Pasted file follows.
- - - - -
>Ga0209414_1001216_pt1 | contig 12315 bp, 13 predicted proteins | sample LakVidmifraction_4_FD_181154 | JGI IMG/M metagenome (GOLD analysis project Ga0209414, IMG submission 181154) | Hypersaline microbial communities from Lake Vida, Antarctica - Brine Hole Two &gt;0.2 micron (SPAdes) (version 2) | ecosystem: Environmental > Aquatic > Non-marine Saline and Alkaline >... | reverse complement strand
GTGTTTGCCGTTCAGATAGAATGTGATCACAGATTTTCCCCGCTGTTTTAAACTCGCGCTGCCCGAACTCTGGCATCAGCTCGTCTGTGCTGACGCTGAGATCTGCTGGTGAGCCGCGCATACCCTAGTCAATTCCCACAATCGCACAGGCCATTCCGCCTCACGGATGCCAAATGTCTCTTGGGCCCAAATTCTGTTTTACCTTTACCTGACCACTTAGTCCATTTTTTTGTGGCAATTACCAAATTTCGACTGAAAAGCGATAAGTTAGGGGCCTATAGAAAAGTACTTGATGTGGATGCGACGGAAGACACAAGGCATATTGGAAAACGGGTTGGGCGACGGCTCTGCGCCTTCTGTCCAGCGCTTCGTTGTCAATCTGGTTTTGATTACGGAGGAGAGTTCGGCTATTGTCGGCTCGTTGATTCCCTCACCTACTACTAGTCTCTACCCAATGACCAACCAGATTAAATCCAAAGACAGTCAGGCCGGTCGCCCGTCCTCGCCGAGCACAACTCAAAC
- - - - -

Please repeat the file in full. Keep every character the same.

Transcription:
>Ga0209414_1001216_pt1 | contig 12315 bp, 13 predicted proteins | sample LakVidmifraction_4_FD_181154 | JGI IMG/M metagenome (GOLD analysis project Ga0209414, IMG submission 181154) | Hypersaline microbial communities from Lake Vida, Antarctica - Brine Hole Two &gt;0.2 micron (SPAdes) (version 2) | ecosystem: Environmental > Aquatic > Non-marine Saline and Alkaline >... | reverse complement strand
GTGTTTGCCGTTCAGATAGAATGTGATCACAGATTTTCCCCGCTGTTTTAAACTCGCGCTGCCCGAACTCTGGCATCAGCTCGTCTGTGCTGACGCTGAGATCTGCTGGTGAGCCGCGCATACCCTAGTCAATTCCCACAATCGCACAGGCCATTCCGCCTCACGGATGCCAAATGTCTCTTGGGCCCAAATTCTGTTTTACCTTTACCTGACCACTTAGTCCATTTTTTTGTGGCAATTACCAAATTTCGACTGAAAAGCGATAAGTTAGGGGCCTATAGAAAAGTACTTGATGTGGATGCGACGGAAGACACAAGGCATATTGGAAAACGGGTTGGGCGACGGCTCTGCGCCTTCTGTCCAGCGCTTCGTTGTCAATCTGGTTTTGATTACGGAGGAGAGTTCGGCTATTGTCGGCTCGTTGATTCCCTCACCTACTACTAGTCTCTACCCAATGACCAACCAGATTAAATCCAAAGACAGTCAGGCCGGTCGCCCGTCCTCGCCGAGCACAACTCAAAC